Route selection - taking into account traffic information and using TomTom's IQ Routes - is very good. We've been hitting the suburbs around London and found that the routes it picks are excellent. You can alter the behaviour of route selection in some of the advanced settings too.
If we had one criticism it would be at occasionally it left a direction a little too late, one particular example would be exiting the M25, when the instruction to exit wasn't given with sufficient time to navigate across the lanes due to heavy traffic. Lane guidance is good, but a feature that's now common to most satnav devices. Rerouting is swift and TomTom generally avoids the insistence on turning around when you go wrong, which some rivals do.
You also get a Bluetooth connection for your mobile phone so we hooked it up to a BlackBerry Bold. There are a variety of advanced features on offer here, so the TomTom can access your recent call lists and your address book. On connecting to our phone it imported the address book, but we found it only took some of it, up to the letter J, so beyond that, we had no contacts. We've asked TomTom about this and if we hear anything, we'll update here.
We hit the roads talking and found that we could make and receive calls with no problems. The speaker is loud enough, if a little tinny, to conduct a conversation without issue, although this will depend on the traffic you are in and the car you drive. Callers on the other end reported no problems in hearing what we were saying.
Prices are yet to be announced, but Amazon.co.uk have it listed for £249 for UK mapping and £279 with full European mapping. Considering that you can get TomTom Start for under £100 from the same source, there is certainly plenty to consider when deciding exactly what features you want from your satnav. TomTom have been clear that the Go 1000 Live is the first of a number of devices, so we are likely to see a refresh right across the line, so if the new interface appeals but the price doesn't, there may be a better model for you down the line.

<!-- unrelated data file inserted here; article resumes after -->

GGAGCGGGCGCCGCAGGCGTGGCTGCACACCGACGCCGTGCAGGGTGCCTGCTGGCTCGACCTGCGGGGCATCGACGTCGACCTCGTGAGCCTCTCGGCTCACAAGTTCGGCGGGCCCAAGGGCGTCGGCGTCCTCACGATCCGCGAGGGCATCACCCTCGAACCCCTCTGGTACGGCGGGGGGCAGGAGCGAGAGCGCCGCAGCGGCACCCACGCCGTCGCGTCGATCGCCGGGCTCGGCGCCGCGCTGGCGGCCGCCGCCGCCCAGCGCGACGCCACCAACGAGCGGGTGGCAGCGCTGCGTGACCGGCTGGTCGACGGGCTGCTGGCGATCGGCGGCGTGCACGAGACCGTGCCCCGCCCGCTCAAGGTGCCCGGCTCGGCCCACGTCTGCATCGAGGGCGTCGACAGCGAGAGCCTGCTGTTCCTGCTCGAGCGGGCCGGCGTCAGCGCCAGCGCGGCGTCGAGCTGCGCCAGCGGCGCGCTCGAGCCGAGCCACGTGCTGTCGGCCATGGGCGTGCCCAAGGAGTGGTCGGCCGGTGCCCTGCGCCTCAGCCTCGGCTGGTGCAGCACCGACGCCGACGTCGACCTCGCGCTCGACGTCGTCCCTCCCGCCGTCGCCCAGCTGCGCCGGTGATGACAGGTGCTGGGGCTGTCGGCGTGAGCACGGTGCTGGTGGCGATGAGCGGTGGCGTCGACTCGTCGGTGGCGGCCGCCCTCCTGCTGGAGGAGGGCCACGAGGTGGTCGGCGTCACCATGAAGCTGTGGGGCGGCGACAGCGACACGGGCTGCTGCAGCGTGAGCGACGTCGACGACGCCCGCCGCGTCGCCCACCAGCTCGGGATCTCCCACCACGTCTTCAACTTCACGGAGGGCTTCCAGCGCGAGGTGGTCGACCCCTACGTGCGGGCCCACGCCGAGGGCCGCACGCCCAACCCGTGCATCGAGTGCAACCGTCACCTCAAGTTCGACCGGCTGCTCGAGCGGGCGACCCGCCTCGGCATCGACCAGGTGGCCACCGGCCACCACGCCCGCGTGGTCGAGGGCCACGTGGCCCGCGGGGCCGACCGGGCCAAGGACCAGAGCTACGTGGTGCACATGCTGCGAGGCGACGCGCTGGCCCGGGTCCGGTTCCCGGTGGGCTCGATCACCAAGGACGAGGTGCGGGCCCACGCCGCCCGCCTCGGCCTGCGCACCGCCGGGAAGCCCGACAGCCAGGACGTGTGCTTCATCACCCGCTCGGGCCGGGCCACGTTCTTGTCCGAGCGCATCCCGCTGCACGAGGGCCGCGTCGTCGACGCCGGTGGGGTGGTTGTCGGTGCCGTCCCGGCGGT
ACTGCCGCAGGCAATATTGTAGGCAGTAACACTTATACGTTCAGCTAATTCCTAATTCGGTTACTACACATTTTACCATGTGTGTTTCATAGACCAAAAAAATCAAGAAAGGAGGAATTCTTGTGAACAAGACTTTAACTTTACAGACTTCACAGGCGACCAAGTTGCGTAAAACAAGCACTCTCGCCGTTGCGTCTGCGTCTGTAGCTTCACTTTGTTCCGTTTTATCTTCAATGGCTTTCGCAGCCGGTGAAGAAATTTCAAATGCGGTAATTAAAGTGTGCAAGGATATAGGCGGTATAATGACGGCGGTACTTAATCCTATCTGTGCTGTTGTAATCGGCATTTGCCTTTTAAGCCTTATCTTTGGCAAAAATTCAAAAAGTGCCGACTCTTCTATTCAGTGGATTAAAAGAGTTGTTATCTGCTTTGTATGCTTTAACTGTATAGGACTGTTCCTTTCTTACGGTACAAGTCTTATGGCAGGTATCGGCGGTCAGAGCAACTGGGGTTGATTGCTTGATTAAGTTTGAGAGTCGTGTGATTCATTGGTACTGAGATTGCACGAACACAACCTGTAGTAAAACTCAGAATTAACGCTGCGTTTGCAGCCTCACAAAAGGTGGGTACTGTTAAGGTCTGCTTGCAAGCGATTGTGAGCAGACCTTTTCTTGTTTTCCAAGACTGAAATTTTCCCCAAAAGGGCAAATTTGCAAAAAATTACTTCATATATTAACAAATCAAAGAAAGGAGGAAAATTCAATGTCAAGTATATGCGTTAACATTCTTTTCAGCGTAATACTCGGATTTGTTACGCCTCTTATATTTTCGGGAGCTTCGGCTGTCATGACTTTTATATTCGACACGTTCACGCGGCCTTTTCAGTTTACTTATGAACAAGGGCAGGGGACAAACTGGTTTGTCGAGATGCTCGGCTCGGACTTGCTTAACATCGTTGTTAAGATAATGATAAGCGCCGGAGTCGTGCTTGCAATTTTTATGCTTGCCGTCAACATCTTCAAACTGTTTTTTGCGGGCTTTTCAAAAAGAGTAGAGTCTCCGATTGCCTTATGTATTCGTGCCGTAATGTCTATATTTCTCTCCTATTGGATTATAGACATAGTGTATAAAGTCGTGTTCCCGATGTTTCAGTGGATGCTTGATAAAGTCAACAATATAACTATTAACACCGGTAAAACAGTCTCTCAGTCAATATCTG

TomTom have based the new Go 1000 on a WebKit platform and tell us that it has been optimised for third-party expansion. At this point in time, there is little evidence of this sort of expansion, and you have to question whether you want apps in the satnav device. Perhaps a McDonald's finder with special offers might appeal, or an English Heritage site finder and so on, over and above what the POIs offer you. It's a great way for you to rack-up loyalty points at a hotel chain, if this is the intended use. As it is, the TomTom Go 1000 looks like a great satnav device and we found it worked perfectly when driving.
Niggles are on the low side, with only some occasional lag when confirming some actions on screen, leading to a double tap of some buttons, so you'll confirm the action and dive into another screen. This seems to happen whilst the traffic information is updated just after turning the device on, so worth watching out for.
These problems might be resolved as TomTom continues to iron out bugs in the run up to the September launch. Although our review model was fully featured, it was still in the pre-production phase, so there will be minor software updates before it hits the stores.
A welcomed refresh to a system we already liked, but as a headline device, the TomTom Go 1000 Live is packed full of features that some might never use, at a price some might not want to pay. There is no question, however, that it is an excellent navigator, and a pleasure to drive with.